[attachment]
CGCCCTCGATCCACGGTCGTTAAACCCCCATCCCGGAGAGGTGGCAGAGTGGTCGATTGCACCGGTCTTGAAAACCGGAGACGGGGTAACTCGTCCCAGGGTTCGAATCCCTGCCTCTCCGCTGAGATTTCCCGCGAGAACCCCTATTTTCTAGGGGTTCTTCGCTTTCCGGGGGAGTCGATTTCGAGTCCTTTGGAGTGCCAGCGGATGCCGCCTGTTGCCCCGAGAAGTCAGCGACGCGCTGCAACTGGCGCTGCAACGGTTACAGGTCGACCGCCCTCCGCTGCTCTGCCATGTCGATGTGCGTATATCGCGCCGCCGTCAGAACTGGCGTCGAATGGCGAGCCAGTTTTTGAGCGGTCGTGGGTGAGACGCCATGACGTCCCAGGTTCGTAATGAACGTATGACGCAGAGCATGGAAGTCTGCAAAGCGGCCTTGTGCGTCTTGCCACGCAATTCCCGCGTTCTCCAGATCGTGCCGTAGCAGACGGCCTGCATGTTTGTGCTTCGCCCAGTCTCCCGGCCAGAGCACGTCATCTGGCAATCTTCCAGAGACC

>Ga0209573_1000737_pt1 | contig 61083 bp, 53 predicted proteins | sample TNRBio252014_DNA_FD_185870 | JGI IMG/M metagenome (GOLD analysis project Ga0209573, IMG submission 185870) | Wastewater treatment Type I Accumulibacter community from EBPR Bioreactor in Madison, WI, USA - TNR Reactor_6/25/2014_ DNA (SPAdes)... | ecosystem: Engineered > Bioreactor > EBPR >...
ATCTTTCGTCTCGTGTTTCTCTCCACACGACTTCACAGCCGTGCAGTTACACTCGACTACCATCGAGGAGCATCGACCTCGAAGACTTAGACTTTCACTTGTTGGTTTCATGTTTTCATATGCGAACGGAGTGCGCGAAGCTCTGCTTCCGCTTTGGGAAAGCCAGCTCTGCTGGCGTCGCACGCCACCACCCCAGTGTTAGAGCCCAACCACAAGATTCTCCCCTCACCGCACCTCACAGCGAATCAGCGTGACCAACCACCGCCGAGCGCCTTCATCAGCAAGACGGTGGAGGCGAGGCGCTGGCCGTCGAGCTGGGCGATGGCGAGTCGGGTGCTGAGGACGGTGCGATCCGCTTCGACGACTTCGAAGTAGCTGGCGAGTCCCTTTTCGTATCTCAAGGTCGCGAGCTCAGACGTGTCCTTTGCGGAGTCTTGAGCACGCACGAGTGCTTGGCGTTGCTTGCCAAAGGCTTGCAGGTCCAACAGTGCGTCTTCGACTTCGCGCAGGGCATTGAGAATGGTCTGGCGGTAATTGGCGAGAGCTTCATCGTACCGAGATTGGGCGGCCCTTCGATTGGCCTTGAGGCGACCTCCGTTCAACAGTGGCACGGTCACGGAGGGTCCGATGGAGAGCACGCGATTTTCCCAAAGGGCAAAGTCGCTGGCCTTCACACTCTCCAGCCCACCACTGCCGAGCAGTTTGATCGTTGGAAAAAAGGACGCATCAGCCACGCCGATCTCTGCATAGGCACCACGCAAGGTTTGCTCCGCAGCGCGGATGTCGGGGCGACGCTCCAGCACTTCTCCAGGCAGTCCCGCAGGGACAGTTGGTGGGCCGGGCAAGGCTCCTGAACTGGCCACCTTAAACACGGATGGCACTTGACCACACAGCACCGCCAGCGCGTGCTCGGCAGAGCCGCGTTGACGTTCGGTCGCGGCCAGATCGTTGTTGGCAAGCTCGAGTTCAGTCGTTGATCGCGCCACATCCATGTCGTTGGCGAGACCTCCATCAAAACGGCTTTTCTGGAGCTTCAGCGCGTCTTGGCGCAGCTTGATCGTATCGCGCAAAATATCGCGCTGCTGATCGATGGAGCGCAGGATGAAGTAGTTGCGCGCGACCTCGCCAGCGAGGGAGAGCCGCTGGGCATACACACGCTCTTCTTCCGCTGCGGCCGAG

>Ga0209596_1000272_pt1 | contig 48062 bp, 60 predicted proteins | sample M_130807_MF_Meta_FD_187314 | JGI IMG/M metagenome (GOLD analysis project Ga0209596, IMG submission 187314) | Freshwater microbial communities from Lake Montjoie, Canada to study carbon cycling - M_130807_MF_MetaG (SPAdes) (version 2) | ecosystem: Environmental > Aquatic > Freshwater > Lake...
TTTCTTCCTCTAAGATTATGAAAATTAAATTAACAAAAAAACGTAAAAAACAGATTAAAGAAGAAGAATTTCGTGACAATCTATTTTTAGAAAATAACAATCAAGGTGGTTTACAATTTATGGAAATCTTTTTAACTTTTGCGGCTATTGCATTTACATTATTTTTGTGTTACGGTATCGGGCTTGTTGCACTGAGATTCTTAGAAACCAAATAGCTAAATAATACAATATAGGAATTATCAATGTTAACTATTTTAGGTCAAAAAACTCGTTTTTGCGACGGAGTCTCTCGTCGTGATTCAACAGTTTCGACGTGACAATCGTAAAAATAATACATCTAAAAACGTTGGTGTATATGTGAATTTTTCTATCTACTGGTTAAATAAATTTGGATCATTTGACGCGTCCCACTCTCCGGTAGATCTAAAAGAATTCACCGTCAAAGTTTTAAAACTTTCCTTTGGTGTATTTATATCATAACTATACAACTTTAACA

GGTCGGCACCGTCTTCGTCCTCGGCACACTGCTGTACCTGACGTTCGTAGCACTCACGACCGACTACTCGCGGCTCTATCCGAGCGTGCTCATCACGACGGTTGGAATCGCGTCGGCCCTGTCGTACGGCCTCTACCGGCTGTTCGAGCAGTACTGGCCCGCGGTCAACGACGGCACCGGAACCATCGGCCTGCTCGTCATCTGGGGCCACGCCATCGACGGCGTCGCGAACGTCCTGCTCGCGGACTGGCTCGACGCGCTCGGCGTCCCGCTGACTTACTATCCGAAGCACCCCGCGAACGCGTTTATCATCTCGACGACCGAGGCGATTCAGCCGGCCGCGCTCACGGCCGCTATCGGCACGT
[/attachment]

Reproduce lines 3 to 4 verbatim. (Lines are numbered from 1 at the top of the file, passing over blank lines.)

ATCTTTCGTCTCGTGTTTCTCTCCACACGACTTCACAGCCGTGCAGTTACACTCGACTACCATCGAGGAGCATCGACCTCGAAGACTTAGACTTTCACTTGTTGGTTTCATGTTTTCATATGCGAACGGAGTGCGCGAAGCTCTGCTTCCGCTTTGGGAAAGCCAGCTCTGCTGGCGTCGCACGCCACCACCCCAGTGTTAGAGCCCAACCACAAGATTCTCCCCTCACCGCACCTCACAGCGAATCAGCGTGACCAACCACCGCCGAGCGCCTTCATCAGCAAGACGGTGGAGGCGAGGCGCTGGCCGTCGAGCTGGGCGATGGCGAGTCGGGTGCTGAGGACGGTGCGATCCGCTTCGACGACTTCGAAGTAGCTGGCGAGTCCCTTTTCGTATCTCAAGGTCGCGAGCTCAGACGTGTCCTTTGCGGAGTCTTGAGCACGCACGAGTGCTTGGCGTTGCTTGCCAAAGGCTTGCAGGTCCAACAGTGCGTCTTCGACTTCGCGCAGGGCATTGAGAATGGTCTGGCGGTAATTGGCGAGAGCTTCATCGTACCGAGATTGGGCGGCCCTTCGATTGGCCTTGAGGCGACCTCCGTTCAACAGTGGCACGGTCACGGAGGGTCCGATGGAGAGCACGCGATTTTCCCAAAGGGCAAAGTCGCTGGCCTTCACACTCTCCAGCCCACCACTGCCGAGCAGTTTGATCGTTGGAAAAAAGGACGCATCAGCCACGCCGATCTCTGCATAGGCACCACGCAAGGTTTGCTCCGCAGCGCGGATGTCGGGGCGACGCTCCAGCACTTCTCCAGGCAGTCCCGCAGGGACAGTTGGTGGGCCGGGCAAGGCTCCTGAACTGGCCACCTTAAACACGGATGGCACTTGACCACACAGCACCGCCAGCGCGTGCTCGGCAGAGCCGCGTTGACGTTCGGTCGCGGCCAGATCGTTGTTGGCAAGCTCGAGTTCAGTCGTTGATCGCGCCACATCCATGTCGTTGGCGAGACCTCCATCAAAACGGCTTTTCTGGAGCTTCAGCGCGTCTTGGCGCAGCTTGATCGTATCGCGCAAAATATCGCGCTGCTGATCGATGGAGCGCAGGATGAAGTAGTTGCGCGCGACCTCGCCAGCGAGGGAGAGCCGCTGGGCATACACACGCTCTTCTTCCGCTGCGGCCGAG

>Ga0209596_1000272_pt1 | contig 48062 bp, 60 predicted proteins | sample M_130807_MF_Meta_FD_187314 | JGI IMG/M metagenome (GOLD analysis project Ga0209596, IMG submission 187314) | Freshwater microbial communities from Lake Montjoie, Canada to study carbon cycling - M_130807_MF_MetaG (SPAdes) (version 2) | ecosystem: Environmental > Aquatic > Freshwater > Lake...